George Osborne’s statement provided little in the way of good news for savers, with a number of anticipated initiatives failing to make an appearance.
Many in the savings industry had expected the Chancellor to announce that the rules which prevent six million children transferring savings from child trust funds into junior ISAs would be scrapped, following the completion of a government consultation.
Danny Cox, head of financial planning at Hargreaves Lansdown, said: “The consultation ended in August and without a change in the rules to allow transfers from CTFs to Junior ISAs, over six million children with CTFs risk being disadvantaged. The Child Trust Fund (CTF) is in terminal decline with many providers offering lower rates and worse choice than is available from Junior ISA and the government needs to recognise this.”
Darius McDermott, managing director at Chelsea Financial Services, agreed: "I don't see why a child's date of birth should stop them getting the best deals. It seems incredibly unfair and the Chancellor has missed an opportunity to finally sort the mess out.”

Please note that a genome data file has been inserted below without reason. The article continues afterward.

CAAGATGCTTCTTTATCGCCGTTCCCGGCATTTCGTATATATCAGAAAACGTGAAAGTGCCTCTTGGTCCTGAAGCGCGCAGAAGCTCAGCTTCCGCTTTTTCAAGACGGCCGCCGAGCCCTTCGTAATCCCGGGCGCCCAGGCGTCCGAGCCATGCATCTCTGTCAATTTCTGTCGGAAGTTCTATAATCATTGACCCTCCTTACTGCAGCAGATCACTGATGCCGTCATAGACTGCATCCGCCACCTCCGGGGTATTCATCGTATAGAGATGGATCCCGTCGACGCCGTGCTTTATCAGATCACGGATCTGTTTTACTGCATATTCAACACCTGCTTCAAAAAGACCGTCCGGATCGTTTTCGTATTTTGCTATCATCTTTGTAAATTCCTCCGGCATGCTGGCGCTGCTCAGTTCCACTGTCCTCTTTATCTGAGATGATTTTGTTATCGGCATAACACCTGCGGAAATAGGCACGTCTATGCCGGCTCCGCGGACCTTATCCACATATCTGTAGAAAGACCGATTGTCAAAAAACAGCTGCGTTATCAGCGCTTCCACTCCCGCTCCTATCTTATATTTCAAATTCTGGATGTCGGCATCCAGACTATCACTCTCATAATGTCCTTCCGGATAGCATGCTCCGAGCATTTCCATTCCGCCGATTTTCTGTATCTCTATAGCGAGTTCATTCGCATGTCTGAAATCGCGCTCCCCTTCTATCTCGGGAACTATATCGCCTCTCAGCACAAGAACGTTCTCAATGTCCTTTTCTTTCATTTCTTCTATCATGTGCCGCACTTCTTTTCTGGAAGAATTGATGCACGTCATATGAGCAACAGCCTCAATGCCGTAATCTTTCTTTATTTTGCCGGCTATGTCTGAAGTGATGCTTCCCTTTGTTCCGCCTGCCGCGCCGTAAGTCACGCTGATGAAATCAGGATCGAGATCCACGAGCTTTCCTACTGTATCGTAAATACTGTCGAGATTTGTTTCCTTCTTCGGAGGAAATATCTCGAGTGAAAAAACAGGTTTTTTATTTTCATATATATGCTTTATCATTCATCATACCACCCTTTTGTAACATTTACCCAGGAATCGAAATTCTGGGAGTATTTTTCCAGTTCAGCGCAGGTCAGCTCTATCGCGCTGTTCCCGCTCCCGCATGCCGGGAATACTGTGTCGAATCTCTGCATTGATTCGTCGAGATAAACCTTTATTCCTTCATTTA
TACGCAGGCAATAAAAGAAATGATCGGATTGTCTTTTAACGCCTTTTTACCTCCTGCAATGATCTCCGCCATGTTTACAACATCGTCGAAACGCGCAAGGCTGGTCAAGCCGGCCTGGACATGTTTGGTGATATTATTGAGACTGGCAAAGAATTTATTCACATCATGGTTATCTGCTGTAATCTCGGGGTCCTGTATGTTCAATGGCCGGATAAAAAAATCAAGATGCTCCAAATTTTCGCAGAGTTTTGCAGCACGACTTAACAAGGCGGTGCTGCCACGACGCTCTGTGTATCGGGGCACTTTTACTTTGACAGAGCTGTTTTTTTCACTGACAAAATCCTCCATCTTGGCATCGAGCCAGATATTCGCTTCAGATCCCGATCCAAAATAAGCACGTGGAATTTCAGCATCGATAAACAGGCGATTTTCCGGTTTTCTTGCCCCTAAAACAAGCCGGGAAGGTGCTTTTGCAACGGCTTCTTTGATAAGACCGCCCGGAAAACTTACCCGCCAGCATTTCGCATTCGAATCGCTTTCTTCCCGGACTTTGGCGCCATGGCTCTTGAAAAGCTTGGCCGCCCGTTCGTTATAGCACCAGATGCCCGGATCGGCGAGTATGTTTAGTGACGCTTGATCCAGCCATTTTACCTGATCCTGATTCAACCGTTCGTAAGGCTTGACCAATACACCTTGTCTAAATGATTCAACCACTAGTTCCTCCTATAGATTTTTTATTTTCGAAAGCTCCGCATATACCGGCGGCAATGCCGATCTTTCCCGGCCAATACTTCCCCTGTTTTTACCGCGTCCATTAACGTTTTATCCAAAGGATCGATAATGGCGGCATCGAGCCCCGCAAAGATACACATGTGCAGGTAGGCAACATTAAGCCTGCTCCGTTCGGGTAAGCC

He added: "The government asked for feedback, which they received back in August, and I don't really see why they couldn't make a decision in that time, especially when it's such a no-brainer: Junior ISAs offer more choice, lower costs and better cash rates. Let's hope they see sense before the March Budget."
There was also speculation that the government would allow peer to peer lending to be held within an ISA for the first time. Daniel Rajkumar, managing director of rebuildingsociety.com, said that this would have complemented the government’s current focus on business lending and encouraged “a new wave of P2P investors” and help create “a thriving SME sector in the UK”.
Contribution levels for ISAs and JISAs will rise, as anticipated, in line with the consumer prices index (CPI). In 2014/15 savers will be able to put £11,880 into an ISA of which £5,940 can be in cash ISAs. Allowances for junior ISAs and child trust funds will rise to £3,840.
Graham Beale, chief executive of the Nationwide Building Society, also said that he was disappointed that Osborne had not take the opportunity to equalize investment limits for cash and equity ISAs.
“This is a missed opportunity for the Chancellor to demonstrate support for savers by simplifying ISAs. The disparity between cash and equity ISA limits is a long standing anomaly that not only feels unfair for those who prefer to put their savings into a cash ISA, but also leads to widespread confusion around how savers can maximise their tax-efficient ISA allowance.”
The society is also calling for the government to permit transfers from equity ISAs into cash.